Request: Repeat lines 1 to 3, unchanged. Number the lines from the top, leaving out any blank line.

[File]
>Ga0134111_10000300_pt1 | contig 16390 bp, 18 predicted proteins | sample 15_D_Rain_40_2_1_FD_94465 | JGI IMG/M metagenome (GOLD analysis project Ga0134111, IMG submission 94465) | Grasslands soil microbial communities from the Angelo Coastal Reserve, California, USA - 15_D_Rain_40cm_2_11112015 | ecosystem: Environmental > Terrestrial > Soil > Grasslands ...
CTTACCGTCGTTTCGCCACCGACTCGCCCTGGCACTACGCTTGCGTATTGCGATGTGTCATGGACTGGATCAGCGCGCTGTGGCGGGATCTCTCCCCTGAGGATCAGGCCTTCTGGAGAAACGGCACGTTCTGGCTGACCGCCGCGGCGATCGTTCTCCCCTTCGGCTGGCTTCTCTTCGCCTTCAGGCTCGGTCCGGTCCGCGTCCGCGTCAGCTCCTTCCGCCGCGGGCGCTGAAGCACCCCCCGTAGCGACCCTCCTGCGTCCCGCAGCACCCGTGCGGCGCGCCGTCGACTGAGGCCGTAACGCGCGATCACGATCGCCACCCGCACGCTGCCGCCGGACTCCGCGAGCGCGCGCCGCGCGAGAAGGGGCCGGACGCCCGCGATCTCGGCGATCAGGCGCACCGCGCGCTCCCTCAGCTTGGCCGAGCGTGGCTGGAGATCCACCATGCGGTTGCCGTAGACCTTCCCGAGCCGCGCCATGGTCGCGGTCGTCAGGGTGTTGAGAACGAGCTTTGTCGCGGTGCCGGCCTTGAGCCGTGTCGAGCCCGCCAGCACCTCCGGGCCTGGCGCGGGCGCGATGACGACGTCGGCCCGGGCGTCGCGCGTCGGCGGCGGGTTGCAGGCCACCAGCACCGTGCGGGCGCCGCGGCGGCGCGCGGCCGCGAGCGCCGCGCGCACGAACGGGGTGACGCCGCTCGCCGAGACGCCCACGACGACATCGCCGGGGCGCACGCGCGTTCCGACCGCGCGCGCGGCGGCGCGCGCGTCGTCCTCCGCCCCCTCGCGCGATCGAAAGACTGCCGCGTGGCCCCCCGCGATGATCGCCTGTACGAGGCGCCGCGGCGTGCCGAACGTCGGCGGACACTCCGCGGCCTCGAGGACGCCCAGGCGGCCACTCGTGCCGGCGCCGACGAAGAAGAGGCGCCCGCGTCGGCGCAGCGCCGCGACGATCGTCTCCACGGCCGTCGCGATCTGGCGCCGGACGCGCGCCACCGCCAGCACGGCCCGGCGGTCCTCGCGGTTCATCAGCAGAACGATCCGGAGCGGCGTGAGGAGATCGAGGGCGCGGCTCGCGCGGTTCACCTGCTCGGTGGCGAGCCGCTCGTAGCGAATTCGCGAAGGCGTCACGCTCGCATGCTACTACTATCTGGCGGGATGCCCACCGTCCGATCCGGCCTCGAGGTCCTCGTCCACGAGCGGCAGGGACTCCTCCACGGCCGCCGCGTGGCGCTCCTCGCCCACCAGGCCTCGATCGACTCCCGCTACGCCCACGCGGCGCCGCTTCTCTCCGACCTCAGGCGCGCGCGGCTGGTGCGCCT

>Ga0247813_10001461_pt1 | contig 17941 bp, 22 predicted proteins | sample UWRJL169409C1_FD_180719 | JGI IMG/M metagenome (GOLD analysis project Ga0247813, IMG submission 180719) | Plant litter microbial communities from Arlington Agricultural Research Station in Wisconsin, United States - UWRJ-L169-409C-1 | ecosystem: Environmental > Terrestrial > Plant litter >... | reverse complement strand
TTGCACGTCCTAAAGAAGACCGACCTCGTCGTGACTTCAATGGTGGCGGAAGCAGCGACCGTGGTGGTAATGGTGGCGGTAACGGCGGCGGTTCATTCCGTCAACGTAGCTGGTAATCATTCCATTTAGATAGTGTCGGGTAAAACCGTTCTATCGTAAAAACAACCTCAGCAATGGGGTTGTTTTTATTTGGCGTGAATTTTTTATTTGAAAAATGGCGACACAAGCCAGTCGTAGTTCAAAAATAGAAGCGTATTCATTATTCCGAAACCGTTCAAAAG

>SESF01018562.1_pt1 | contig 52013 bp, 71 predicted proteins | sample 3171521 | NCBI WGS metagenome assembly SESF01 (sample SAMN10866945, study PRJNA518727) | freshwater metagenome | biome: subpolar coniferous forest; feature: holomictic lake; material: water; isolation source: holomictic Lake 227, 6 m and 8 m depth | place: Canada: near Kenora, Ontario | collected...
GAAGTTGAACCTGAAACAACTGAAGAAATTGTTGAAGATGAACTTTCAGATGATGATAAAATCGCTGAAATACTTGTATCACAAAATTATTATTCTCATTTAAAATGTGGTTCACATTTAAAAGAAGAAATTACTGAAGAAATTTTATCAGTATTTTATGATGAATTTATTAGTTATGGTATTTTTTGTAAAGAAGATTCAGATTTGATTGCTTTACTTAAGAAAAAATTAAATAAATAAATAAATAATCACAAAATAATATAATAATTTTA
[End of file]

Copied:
>Ga0134111_10000300_pt1 | contig 16390 bp, 18 predicted proteins | sample 15_D_Rain_40_2_1_FD_94465 | JGI IMG/M metagenome (GOLD analysis project Ga0134111, IMG submission 94465) | Grasslands soil microbial communities from the Angelo Coastal Reserve, California, USA - 15_D_Rain_40cm_2_11112015 | ecosystem: Environmental > Terrestrial > Soil > Grasslands ...
CTTACCGTCGTTTCGCCACCGACTCGCCCTGGCACTACGCTTGCGTATTGCGATGTGTCATGGACTGGATCAGCGCGCTGTGGCGGGATCTCTCCCCTGAGGATCAGGCCTTCTGGAGAAACGGCACGTTCTGGCTGACCGCCGCGGCGATCGTTCTCCCCTTCGGCTGGCTTCTCTTCGCCTTCAGGCTCGGTCCGGTCCGCGTCCGCGTCAGCTCCTTCCGCCGCGGGCGCTGAAGCACCCCCCGTAGCGACCCTCCTGCGTCCCGCAGCACCCGTGCGGCGCGCCGTCGACTGAGGCCGTAACGCGCGATCACGATCGCCACCCGCACGCTGCCGCCGGACTCCGCGAGCGCGCGCCGCGCGAGAAGGGGCCGGACGCCCGCGATCTCGGCGATCAGGCGCACCGCGCGCTCCCTCAGCTTGGCCGAGCGTGGCTGGAGATCCACCATGCGGTTGCCGTAGACCTTCCCGAGCCGCGCCATGGTCGCGGTCGTCAGGGTGTTGAGAACGAGCTTTGTCGCGGTGCCGGCCTTGAGCCGTGTCGAGCCCGCCAGCACCTCCGGGCCTGGCGCGGGCGCGATGACGACGTCGGCCCGGGCGTCGCGCGTCGGCGGCGGGTTGCAGGCCACCAGCACCGTGCGGGCGCCGCGGCGGCGCGCGGCCGCGAGCGCCGCGCGCACGAACGGGGTGACGCCGCTCGCCGAGACGCCCACGACGACATCGCCGGGGCGCACGCGCGTTCCGACCGCGCGCGCGGCGGCGCGCGCGTCGTCCTCCGCCCCCTCGCGCGATCGAAAGACTGCCGCGTGGCCCCCCGCGATGATCGCCTGTACGAGGCGCCGCGGCGTGCCGAACGTCGGCGGACACTCCGCGGCCTCGAGGACGCCCAGGCGGCCACTCGTGCCGGCGCCGACGAAGAAGAGGCGCCCGCGTCGGCGCAGCGCCGCGACGATCGTCTCCACGGCCGTCGCGATCTGGCGCCGGACGCGCGCCACCGCCAGCACGGCCCGGCGGTCCTCGCGGTTCATCAGCAGAACGATCCGGAGCGGCGTGAGGAGATCGAGGGCGCGGCTCGCGCGGTTCACCTGCTCGGTGGCGAGCCGCTCGTAGCGAATTCGCGAAGGCGTCACGCTCGCATGCTACTACTATCTGGCGGGATGCCCACCGTCCGATCCGGCCTCGAGGTCCTCGTCCACGAGCGGCAGGGACTCCTCCACGGCCGCCGCGTGGCGCTCCTCGCCCACCAGGCCTCGATCGACTCCCGCTACGCCCACGCGGCGCCGCTTCTCTCCGACCTCAGGCGCGCGCGGCTGGTGCGCCT

>Ga0247813_10001461_pt1 | contig 17941 bp, 22 predicted proteins | sample UWRJL169409C1_FD_180719 | JGI IMG/M metagenome (GOLD analysis project Ga0247813, IMG submission 180719) | Plant litter microbial communities from Arlington Agricultural Research Station in Wisconsin, United States - UWRJ-L169-409C-1 | ecosystem: Environmental > Terrestrial > Plant litter >... | reverse complement strand